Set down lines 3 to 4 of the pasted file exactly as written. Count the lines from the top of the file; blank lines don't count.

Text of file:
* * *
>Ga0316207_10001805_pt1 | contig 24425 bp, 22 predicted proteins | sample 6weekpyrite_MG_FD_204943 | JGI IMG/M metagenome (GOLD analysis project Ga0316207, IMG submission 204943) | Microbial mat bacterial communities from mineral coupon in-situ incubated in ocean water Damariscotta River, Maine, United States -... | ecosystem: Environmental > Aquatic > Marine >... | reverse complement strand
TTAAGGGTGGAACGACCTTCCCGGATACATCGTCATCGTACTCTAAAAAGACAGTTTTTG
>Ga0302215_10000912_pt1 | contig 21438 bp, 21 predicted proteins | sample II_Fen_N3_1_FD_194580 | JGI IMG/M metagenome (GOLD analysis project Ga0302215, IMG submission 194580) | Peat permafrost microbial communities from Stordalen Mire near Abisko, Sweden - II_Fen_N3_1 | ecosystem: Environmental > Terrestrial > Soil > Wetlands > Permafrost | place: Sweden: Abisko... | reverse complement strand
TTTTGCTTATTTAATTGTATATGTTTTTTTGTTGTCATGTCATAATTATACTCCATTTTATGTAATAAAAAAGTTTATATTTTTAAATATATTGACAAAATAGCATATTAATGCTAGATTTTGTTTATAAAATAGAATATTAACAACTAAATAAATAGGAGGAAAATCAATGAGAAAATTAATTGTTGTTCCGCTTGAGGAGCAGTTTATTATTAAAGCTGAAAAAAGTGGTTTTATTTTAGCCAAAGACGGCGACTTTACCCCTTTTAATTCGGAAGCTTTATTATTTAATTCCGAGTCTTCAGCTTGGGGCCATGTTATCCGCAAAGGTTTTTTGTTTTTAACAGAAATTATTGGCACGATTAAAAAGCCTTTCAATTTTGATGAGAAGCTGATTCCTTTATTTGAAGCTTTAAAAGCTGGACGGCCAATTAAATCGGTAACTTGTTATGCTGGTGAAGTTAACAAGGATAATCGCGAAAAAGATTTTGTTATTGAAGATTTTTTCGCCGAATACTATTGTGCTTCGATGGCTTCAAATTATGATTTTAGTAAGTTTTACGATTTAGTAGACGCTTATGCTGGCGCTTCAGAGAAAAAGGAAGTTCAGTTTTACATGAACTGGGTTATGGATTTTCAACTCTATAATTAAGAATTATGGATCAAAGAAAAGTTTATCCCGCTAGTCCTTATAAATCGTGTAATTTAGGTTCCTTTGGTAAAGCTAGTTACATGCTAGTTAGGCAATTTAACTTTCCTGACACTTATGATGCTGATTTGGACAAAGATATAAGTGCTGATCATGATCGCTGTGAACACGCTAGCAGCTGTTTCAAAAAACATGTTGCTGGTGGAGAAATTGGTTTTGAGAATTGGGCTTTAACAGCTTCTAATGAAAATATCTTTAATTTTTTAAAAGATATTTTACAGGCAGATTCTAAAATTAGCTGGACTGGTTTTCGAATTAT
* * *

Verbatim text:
>Ga0302215_10000912_pt1 | contig 21438 bp, 21 predicted proteins | sample II_Fen_N3_1_FD_194580 | JGI IMG/M metagenome (GOLD analysis project Ga0302215, IMG submission 194580) | Peat permafrost microbial communities from Stordalen Mire near Abisko, Sweden - II_Fen_N3_1 | ecosystem: Environmental > Terrestrial > Soil > Wetlands > Permafrost | place: Sweden: Abisko... | reverse complement strand
TTTTGCTTATTTAATTGTATATGTTTTTTTGTTGTCATGTCATAATTATACTCCATTTTATGTAATAAAAAAGTTTATATTTTTAAATATATTGACAAAATAGCATATTAATGCTAGATTTTGTTTATAAAATAGAATATTAACAACTAAATAAATAGGAGGAAAATCAATGAGAAAATTAATTGTTGTTCCGCTTGAGGAGCAGTTTATTATTAAAGCTGAAAAAAGTGGTTTTATTTTAGCCAAAGACGGCGACTTTACCCCTTTTAATTCGGAAGCTTTATTATTTAATTCCGAGTCTTCAGCTTGGGGCCATGTTATCCGCAAAGGTTTTTTGTTTTTAACAGAAATTATTGGCACGATTAAAAAGCCTTTCAATTTTGATGAGAAGCTGATTCCTTTATTTGAAGCTTTAAAAGCTGGACGGCCAATTAAATCGGTAACTTGTTATGCTGGTGAAGTTAACAAGGATAATCGCGAAAAAGATTTTGTTATTGAAGATTTTTTCGCCGAATACTATTGTGCTTCGATGGCTTCAAATTATGATTTTAGTAAGTTTTACGATTTAGTAGACGCTTATGCTGGCGCTTCAGAGAAAAAGGAAGTTCAGTTTTACATGAACTGGGTTATGGATTTTCAACTCTATAATTAAGAATTATGGATCAAAGAAAAGTTTATCCCGCTAGTCCTTATAAATCGTGTAATTTAGGTTCCTTTGGTAAAGCTAGTTACATGCTAGTTAGGCAATTTAACTTTCCTGACACTTATGATGCTGATTTGGACAAAGATATAAGTGCTGATCATGATCGCTGTGAACACGCTAGCAGCTGTTTCAAAAAACATGTTGCTGGTGGAGAAATTGGTTTTGAGAATTGGGCTTTAACAGCTTCTAATGAAAATATCTTTAATTTTTTAAAAGATATTTTACAGGCAGATTCTAAAATTAGCTGGACTGGTTTTCGAATTAT